Jackson back in 'Hobbit' via NL, MGM


UPDATED 5:06 p.m. PT Dec. 18

J.R.R. Tolkien's "The Hobbit" is back on track and headed to the big screen.

New Line and Peter Jackson have resolved their differences over the filmmaker's profit participation in the $3 billion-grossing "Lord of the Rings" trilogy, paving the way for a two-film adaptation of Tolkien's children's masterpiece.

New Line and MGM, which holds the "Hobbit" feature rights, have pacted to co-finance and co-distribute the movies, with New Line handling North American and MGM international distribution.

Tuesday's announcement comes in the wake of a so-so performance from another potential New Line franchise, "The Golden Compass," which so far has only grossed $41 million domestically, leaving the possibility of two more installments up in the air.

For MGM, the deal represents a personal coup for chairman and CEO Harry Sloan and is a first step in the Lion's attempt to diversify its theatrical reliance on the James Bond franchise.

Because of his packed schedule that includes "The Lovely Bones" and "Tintin," Jackson is not directing or writing the movies, but will executive produce with partner Fran Walsh. New Line will manage production.

Jackson decided not to take on writing and directing roles because with his other commitments, he figured that he would not be able to complete the "Hobbit" films until around 2015. Jackson didn't want to keep the "Hobbit" fan base waiting that long, and New Line and MGM knew that if they moved ahead on the project without Jackson's involvement, they risked alienating fans. As executive producer, Jackson will have approval over creative elements of both films.

Preproduction will begin in January, and principal photography for the films, which will be shot simultaneously, is tentatively set for 2009. The production budget is estimated at $150 million per film. The release of the first film is slated for 2010 and the sequel in 2011.

New Line co-chairman and co-CEO Bob Shaye described his feelings as "energized and gratified and pleased."

Jackson directed and co-wrote the "LOTR" movies, raking in billions for the studio and bringing Oscar gold, with the intent of next making the "Hobbit." The filmmaker, however, clashed with the studio about profit sharing, putting "Hobbit" in doubt. The dispute escalated and became public, with both sides airing their dirty laundry in the media.

"I think that we all realized that we were getting nowhere, and in some ways it's possible that the lawyers and the accountants and everyone that got in the middle of this were not serving the objective," Shaye said. "We had to start listening to our own conscience and our own objectives, which was to make this happen."

Lynne said the dispute was about "very complicated documents, in same cases documents that were created many years ago, and differences of opinions that people could have about those documents. It was having that disagreement over financial situations that was of historical financial proportions that created a polarization."

The parties involved singled out MGM's Sloan for helping find common ground.

MGM got involved in the past six months, managing to get the parties to talk to one another. The deal for the new films was signed only in the past few days, after a settlement had been reached.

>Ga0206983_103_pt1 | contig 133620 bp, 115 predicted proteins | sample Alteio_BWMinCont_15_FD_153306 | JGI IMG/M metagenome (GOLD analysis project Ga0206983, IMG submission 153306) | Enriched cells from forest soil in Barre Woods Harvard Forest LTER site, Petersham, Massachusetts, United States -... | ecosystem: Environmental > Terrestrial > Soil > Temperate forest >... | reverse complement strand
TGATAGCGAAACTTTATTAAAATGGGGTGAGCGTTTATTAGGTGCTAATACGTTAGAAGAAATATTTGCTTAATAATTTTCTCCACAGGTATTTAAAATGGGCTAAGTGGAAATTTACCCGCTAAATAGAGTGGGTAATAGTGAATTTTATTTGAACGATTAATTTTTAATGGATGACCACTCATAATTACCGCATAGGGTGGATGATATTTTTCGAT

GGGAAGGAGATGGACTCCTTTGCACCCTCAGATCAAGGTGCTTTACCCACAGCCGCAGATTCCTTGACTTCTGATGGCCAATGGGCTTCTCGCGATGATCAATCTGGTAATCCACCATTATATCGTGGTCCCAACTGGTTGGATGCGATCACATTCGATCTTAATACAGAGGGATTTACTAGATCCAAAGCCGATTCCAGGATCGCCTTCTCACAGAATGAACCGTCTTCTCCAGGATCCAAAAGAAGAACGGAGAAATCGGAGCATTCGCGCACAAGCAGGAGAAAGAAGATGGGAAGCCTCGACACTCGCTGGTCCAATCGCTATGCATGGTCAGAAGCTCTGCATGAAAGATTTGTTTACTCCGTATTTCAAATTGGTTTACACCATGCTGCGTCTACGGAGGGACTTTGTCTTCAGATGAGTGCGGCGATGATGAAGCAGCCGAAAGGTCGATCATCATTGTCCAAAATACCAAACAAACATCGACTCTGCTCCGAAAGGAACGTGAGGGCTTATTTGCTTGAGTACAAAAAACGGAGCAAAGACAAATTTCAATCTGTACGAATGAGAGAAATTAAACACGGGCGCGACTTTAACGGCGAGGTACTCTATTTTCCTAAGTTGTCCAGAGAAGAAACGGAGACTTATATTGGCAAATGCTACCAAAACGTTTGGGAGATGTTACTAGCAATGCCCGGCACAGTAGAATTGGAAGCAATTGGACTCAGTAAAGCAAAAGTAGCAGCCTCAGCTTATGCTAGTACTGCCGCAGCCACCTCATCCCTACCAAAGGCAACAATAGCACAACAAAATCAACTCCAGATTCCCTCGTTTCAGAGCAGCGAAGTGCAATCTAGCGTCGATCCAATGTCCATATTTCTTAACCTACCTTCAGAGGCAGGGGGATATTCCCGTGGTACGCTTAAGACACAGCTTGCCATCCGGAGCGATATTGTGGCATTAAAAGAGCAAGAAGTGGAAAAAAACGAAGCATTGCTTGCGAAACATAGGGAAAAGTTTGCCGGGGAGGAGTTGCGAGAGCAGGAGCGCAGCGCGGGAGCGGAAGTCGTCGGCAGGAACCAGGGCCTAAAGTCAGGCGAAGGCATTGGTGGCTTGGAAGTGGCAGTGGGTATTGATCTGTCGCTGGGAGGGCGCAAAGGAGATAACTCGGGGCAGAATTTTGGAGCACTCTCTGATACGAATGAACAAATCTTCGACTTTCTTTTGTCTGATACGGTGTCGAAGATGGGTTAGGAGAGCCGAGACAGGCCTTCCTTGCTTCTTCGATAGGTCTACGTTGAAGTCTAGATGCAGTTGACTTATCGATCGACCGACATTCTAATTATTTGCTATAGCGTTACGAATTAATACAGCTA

"You're talking about powerful men who had strong differences of opinion," Sloan said. "When you start with no one talking to anyone, someone has to come in to talk to both sides. We encouraged them to see the great possibility to create what could be in my opinion another masterpiece. We wanted them to see the possibility and not let that slip away."

It was during Sloan's talks that Jackson laid out his plan to turn "Hobbit" into two movies. Although Jackson might not write and direct the adaptation, it does not mean that he will be a passive executive producer.

"Jackson is not an agent or a hanger-on who took that title. He is going to be intimately involved with the creation of the script and all the creative elements," Shaye said. "Even though he has a lot of other things on his plate, I believe that he has an extraordinary capacity and ability to compartmentalize and to focus on issues that he cares about. We know that they didn't do this frivolously and that they care a lot about this. These two films are going to have Peter and Fran's fingerprints all over them."

Jackson and New Line plan to sit down in January to choose writers and directors. One name that continues to be mentioned is "Spider-Man" director Sam Raimi. Raimi has said he would not tackle "Hobbit" unless Jackson was involved. The settlement and resolutionopens the door for him to come aboard.

Jackson's Wingnut Films filed suit against the studio in February 2005, claiming New Line owed millions to him in profit participation for the first of the "LOTR" movies.

In September, New Line was dealt a major blow when the federal court slapped it with a $125,000 fine for refusing to provide court-ordered documents to Jackson's lawyers. New Line did not protest the fine and agreed to pay it.

Although $125,000 is not a significant amount of money by industry standards, it is in the legal community and gave Jackson's team some leverage in the case. The sanctions also might have played a pivotal role in getting both sides to settle.

Jackson's legal battle with New Line is not the only one involving "LOTR." Last week, the Saul Zaentz Co., which is the ultimate holder of film rights for "Hobbit" and "LOTR," filed suit claiming New Line has refused to allow it to audit the books relating to the "LOTR" trilogy.

Zaentz licensed the rights to Miramax, which sublicensed them to New Line.

An attorney for Zaentz declined comment on what affect the settlement with Jackson will have on his case.

Gregg Goldstein reported from New York; Borys Kit reported from Los Angeles. Leslie Simmons in Los Angeles contributed to this report.